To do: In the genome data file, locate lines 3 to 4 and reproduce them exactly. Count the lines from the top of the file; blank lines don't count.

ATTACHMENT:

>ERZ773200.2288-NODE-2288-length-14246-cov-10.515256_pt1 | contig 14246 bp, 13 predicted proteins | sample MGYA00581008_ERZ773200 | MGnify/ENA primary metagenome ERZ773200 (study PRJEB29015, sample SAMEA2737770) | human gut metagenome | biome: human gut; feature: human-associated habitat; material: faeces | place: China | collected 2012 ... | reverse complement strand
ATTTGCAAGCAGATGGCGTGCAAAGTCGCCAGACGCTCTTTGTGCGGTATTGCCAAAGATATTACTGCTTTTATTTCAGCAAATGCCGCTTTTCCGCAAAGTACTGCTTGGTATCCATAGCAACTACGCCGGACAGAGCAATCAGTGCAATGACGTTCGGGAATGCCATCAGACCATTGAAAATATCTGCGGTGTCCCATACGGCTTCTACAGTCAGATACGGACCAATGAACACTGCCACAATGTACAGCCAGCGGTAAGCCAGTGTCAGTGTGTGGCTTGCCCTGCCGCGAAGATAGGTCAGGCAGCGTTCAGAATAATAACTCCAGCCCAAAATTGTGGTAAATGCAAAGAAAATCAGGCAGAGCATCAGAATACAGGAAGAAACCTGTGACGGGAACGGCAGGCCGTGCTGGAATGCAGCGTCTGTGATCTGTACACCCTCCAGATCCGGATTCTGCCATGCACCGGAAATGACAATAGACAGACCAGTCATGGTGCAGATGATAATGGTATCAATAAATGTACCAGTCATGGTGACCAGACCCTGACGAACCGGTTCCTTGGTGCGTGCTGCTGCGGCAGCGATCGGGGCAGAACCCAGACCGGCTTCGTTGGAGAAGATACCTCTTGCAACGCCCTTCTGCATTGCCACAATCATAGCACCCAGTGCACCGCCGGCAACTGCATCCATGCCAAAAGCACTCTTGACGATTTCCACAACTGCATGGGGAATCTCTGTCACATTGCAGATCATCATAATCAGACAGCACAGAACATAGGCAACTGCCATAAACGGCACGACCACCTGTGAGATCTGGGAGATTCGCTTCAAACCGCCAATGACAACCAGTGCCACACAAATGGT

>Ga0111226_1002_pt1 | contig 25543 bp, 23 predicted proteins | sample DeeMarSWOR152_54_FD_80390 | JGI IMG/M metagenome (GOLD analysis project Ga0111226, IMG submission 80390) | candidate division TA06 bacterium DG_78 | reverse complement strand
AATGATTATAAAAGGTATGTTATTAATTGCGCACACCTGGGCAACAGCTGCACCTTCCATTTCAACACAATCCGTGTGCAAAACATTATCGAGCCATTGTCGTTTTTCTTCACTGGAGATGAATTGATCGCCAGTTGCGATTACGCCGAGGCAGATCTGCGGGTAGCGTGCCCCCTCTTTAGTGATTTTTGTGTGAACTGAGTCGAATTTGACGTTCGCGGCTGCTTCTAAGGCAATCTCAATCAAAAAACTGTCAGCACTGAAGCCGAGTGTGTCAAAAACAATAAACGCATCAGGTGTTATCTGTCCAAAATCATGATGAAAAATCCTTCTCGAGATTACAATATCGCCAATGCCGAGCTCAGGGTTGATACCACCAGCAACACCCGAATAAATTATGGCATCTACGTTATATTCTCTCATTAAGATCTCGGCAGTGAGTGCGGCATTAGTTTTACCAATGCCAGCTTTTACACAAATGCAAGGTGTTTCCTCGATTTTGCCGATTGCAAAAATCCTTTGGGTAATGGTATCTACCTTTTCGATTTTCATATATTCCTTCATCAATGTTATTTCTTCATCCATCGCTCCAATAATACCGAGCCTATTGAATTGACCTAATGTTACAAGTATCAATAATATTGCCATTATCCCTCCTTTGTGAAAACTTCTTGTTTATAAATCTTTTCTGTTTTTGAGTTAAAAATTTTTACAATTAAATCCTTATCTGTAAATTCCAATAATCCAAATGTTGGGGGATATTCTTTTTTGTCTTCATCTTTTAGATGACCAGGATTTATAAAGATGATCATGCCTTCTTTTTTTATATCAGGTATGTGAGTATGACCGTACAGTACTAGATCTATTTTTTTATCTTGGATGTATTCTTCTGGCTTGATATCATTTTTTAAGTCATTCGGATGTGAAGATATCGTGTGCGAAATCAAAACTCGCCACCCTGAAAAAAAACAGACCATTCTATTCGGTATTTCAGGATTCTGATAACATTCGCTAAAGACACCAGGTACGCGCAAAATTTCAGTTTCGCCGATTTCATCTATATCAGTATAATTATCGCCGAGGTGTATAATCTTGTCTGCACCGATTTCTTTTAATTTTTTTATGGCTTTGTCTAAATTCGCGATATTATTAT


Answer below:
>Ga0111226_1002_pt1 | contig 25543 bp, 23 predicted proteins | sample DeeMarSWOR152_54_FD_80390 | JGI IMG/M metagenome (GOLD analysis project Ga0111226, IMG submission 80390) | candidate division TA06 bacterium DG_78 | reverse complement strand
AATGATTATAAAAGGTATGTTATTAATTGCGCACACCTGGGCAACAGCTGCACCTTCCATTTCAACACAATCCGTGTGCAAAACATTATCGAGCCATTGTCGTTTTTCTTCACTGGAGATGAATTGATCGCCAGTTGCGATTACGCCGAGGCAGATCTGCGGGTAGCGTGCCCCCTCTTTAGTGATTTTTGTGTGAACTGAGTCGAATTTGACGTTCGCGGCTGCTTCTAAGGCAATCTCAATCAAAAAACTGTCAGCACTGAAGCCGAGTGTGTCAAAAACAATAAACGCATCAGGTGTTATCTGTCCAAAATCATGATGAAAAATCCTTCTCGAGATTACAATATCGCCAATGCCGAGCTCAGGGTTGATACCACCAGCAACACCCGAATAAATTATGGCATCTACGTTATATTCTCTCATTAAGATCTCGGCAGTGAGTGCGGCATTAGTTTTACCAATGCCAGCTTTTACACAAATGCAAGGTGTTTCCTCGATTTTGCCGATTGCAAAAATCCTTTGGGTAATGGTATCTACCTTTTCGATTTTCATATATTCCTTCATCAATGTTATTTCTTCATCCATCGCTCCAATAATACCGAGCCTATTGAATTGACCTAATGTTACAAGTATCAATAATATTGCCATTATCCCTCCTTTGTGAAAACTTCTTGTTTATAAATCTTTTCTGTTTTTGAGTTAAAAATTTTTACAATTAAATCCTTATCTGTAAATTCCAATAATCCAAATGTTGGGGGATATTCTTTTTTGTCTTCATCTTTTAGATGACCAGGATTTATAAAGATGATCATGCCTTCTTTTTTTATATCAGGTATGTGAGTATGACCGTACAGTACTAGATCTATTTTTTTATCTTGGATGTATTCTTCTGGCTTGATATCATTTTTTAAGTCATTCGGATGTGAAGATATCGTGTGCGAAATCAAAACTCGCCACCCTGAAAAAAAACAGACCATTCTATTCGGTATTTCAGGATTCTGATAACATTCGCTAAAGACACCAGGTACGCGCAAAATTTCAGTTTCGCCGATTTCATCTATATCAGTATAATTATCGCCGAGGTGTATAATCTTGTCTGCACCGATTTCTTTTAATTTTTTTATGGCTTTGTCTAAATTCGCGATATTATTAT